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Aeroflot A320 takes off on Oslo Taxiway

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Aeroflot A320 takes off on Oslo Taxiway

Old 7th Mar 2010, 17:24
  #61 (permalink)  
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I think there are more of these sorts of incidents creeping in - there is much more pressure, more things to do, in a shorter time than we used to have. Airports seem to get more complicated and there is more traffic.
Although as professional pilots we try to ignore the time pressures, it is always there and because we are professional pilots, we try to get away on time. The company I work for has a 1 hour report time. It is pretty much impossible at many of the bases we work from to thoroughly prepare the flight in that time. People do come in early, but there is so much paperwork, notices to read, NOTAMs to wade through, slots, weather, commercial pressures, and various other company paraphenalia, as well as the hassles getting through security, that it often is impossible not to feel rushed. We do brief taxiing, including possible runway incursion points, but even when taxying out there are various checks to do, cabin to talk to, checklists to complete, as well as radio calls and monitoring. Obviously no one chooses to take off on a taxiway, but I can see how it could happen. I haven't read the report, but the last saviour is usually the red stop bars. If you fall through that hole then you are stuffed.
Perhaps the CAA should have the balls to say enough is enough, and ensure all companies give a 1.5 hour report time?
I think some taxiway charts are appalling though, and very difficult to work out when the chart doesn't really resemble the airport. It can take ages to get things changed too.
I hope many procedures are simplified in the future - airports and airspace are busy enough and making things as simple as possible has got to help avoid some of the common mistakes.
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Old 7th Mar 2010, 20:24
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Originally Posted by Guttn
It`s easy to blame the two up front, an indeed they have a lot of the blame as they are the ones who decide to go or stay. But what is really interesting is why this happened. Early afternoon at OSL is not a very busy time of day. Weather was good. Daylight. I suspect the runways were black with good breaking action as well. Taxiways most likely in good condition with all signs easily readable. Having flown out of OSL quite a bit, I have found that when this kind of situation occurs (almost no traffic, good wx etc) you are given the "cleared for takeoff" amazingly early at times. Not trying to point blame here, but such a contributing factor could be a cause. Of course not the only one, but maybe one that can get the snowball rolling.
So apparently OSL ATC has not paid attention to the recommendation from the report of the Pegasus incident that was mentioned earlier (2006/20 | sht). Here's a slightly tidied Google Translate translation of that recommendation:
There is a risk that flight crews are wrong on the path they are on, and try to use taxiway path to take-off at the airports with taxiways parallel to the runway. SHT recommends Avinor to consider introducing a procedure so that flights are not given the departure clearance before ATC has determined that the plane has passed the point where the only remaining options for take-off are on the t/o runway.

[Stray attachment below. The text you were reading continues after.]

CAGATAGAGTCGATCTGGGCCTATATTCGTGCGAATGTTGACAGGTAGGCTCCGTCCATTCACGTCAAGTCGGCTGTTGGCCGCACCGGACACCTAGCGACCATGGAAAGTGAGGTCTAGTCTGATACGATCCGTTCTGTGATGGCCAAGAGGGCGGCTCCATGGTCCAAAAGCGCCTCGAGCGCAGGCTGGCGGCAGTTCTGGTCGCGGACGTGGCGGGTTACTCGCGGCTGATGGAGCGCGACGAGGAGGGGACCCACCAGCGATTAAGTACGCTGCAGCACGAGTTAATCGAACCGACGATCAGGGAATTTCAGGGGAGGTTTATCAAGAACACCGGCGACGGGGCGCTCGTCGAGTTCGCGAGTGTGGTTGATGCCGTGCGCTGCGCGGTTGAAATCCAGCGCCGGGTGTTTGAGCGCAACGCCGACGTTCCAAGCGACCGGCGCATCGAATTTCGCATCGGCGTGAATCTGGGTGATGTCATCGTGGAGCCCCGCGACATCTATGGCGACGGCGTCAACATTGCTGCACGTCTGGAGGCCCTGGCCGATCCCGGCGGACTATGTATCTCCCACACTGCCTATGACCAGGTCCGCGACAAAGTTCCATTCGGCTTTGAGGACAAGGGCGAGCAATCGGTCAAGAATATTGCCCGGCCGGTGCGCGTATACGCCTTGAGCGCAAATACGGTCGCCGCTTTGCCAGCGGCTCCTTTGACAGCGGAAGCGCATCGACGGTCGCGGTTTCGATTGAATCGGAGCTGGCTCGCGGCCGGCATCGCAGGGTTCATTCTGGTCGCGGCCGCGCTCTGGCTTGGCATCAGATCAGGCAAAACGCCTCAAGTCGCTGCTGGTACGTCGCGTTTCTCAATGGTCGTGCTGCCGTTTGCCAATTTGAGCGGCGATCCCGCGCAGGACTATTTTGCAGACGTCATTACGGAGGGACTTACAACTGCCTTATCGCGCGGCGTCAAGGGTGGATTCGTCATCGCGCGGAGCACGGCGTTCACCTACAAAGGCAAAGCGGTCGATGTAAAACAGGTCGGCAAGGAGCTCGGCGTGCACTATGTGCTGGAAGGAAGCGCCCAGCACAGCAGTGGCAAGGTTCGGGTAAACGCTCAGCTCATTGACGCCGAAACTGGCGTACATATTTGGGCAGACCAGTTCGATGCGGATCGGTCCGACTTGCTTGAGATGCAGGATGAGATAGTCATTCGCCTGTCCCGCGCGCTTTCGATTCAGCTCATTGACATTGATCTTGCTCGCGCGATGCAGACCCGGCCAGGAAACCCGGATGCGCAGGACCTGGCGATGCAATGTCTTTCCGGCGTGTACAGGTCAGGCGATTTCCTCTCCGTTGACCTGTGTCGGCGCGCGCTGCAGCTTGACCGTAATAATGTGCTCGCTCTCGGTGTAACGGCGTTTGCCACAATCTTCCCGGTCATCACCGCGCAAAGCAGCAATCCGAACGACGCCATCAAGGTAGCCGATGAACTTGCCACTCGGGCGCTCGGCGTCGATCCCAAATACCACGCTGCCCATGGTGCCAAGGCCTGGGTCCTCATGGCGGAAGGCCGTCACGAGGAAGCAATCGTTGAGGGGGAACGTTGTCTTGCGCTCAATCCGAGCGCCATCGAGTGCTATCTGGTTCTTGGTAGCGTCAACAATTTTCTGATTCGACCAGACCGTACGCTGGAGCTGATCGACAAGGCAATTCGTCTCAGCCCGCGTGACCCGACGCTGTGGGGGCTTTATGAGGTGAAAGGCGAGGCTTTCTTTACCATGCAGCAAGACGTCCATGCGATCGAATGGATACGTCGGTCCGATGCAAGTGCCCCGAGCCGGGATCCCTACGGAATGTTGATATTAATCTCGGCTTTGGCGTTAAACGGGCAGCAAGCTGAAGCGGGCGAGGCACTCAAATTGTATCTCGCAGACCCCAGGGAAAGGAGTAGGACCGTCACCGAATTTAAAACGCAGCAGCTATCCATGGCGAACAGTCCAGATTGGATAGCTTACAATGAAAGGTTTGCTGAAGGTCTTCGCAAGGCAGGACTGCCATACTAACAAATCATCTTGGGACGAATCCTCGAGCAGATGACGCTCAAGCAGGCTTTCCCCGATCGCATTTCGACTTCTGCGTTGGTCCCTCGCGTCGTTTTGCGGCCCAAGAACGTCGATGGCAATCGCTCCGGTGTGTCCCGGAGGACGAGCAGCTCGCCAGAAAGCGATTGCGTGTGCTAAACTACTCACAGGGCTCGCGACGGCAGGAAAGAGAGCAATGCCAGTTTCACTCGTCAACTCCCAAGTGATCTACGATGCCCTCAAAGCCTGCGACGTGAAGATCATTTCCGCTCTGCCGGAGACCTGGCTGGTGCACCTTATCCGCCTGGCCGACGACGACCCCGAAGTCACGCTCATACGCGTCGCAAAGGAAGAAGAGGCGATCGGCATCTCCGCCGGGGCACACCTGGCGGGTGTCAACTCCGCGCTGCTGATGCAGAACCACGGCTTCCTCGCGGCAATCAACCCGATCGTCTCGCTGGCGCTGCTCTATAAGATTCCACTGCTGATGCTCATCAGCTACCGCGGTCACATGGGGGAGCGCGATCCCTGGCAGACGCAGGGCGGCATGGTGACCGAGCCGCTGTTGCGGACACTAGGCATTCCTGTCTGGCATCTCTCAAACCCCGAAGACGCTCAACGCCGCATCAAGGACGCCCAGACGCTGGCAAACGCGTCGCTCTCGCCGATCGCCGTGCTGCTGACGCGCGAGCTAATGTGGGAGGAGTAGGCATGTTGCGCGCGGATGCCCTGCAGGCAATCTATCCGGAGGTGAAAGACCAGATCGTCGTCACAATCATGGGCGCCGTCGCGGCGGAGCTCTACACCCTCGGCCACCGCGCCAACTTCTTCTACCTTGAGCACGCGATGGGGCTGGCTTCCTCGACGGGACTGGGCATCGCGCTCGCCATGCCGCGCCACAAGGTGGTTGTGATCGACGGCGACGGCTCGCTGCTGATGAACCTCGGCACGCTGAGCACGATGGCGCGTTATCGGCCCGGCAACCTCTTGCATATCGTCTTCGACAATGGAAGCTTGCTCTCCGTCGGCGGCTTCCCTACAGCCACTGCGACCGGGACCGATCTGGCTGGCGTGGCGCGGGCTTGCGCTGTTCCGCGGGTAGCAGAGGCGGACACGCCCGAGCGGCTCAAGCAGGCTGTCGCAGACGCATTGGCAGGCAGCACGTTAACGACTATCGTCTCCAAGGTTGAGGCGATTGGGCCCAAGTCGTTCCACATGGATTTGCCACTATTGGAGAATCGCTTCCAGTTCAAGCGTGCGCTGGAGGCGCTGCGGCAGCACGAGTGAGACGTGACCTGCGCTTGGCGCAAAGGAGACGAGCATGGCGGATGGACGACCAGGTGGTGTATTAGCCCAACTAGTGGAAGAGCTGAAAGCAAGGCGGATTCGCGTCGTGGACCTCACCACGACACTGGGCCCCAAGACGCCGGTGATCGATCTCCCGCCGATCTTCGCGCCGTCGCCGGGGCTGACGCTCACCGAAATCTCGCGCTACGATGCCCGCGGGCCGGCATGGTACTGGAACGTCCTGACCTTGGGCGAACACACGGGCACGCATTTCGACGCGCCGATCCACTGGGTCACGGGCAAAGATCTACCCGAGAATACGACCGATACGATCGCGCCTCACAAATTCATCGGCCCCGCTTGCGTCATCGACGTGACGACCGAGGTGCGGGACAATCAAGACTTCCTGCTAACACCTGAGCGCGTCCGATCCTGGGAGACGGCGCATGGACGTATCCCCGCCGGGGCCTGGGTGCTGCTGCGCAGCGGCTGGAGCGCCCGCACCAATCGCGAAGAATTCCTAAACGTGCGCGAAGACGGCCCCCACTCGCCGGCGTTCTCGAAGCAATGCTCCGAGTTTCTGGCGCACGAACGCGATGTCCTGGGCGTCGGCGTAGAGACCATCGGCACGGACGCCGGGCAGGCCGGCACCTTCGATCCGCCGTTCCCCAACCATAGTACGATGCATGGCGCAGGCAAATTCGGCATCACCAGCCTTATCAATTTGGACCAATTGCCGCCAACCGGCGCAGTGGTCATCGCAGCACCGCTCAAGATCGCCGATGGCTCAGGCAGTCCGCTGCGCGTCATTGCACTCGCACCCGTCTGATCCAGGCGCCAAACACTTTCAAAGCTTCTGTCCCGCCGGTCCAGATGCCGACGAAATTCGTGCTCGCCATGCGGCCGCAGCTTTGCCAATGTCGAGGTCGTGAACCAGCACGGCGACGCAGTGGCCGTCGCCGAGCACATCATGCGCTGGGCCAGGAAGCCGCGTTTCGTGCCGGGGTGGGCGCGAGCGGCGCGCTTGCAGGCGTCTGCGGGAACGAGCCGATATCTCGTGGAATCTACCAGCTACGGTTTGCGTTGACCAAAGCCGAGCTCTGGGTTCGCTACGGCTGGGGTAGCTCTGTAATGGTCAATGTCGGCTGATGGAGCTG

(SL recommendation 31/2006)
To put it mildly: a missed opportunity...

Last edited by xetroV; 7th Mar 2010 at 20:57.
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Old 7th Mar 2010, 20:55
  #63 (permalink)  
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Originally Posted by alf5071h
A refreshing view from bfisk; well said.
We should not judge the crew, but look at how they might have seen the situation at that time.

Many people posting in this thread suffer hindsight bias Ė stating failure, asking how or why didnít they, and using derogatory descriptions.
Most people have difficulty in relating human limitations or weaknesses with the often hidden opportunities for error in a situation.
Some people express surprise, not able to believe what has occurred. To some extent we all bare the pain of otherís misfortunes (itís a way of learning), yet few people look deeply into an occurrence to gain sufficient understanding needed for learning. Others gloss over the event, give glib responses which might indicate that they would not have suffered the same error Ė that in itself represents a problem with their thinking or an attitude of resignation that nothing more can be done excepting to automate the aircraft. These are missed opportunities for learning.

Errors often originate at the interface of the environment and the human, thus both the situational and the human aspects must be considered in seeking an understanding. We choose crew for their attitude and train for aptitude; these are not closed entities, thus we must also review the situation Ė the organisation, and the variability within situations and operations.
James Reason indicates that we should first look to the organisation (the situation) as this could have precipitated the error. Furthermore, seeking to change the organisation might be a more practical, easier, and cost effective solution.

We should look to ourselves, could we suffer the same error; how can this be avoided.
Then consider how errors may be detected, trapped, or mitigated.
Donít try to put the human in a box (bad apples), look at the aspects where humans excel, note the weaknesses, and ensure that the operational situations do not allow these weaknesses to lead to error. A positive outlook may provide many answers Ė share these aspects in this forum.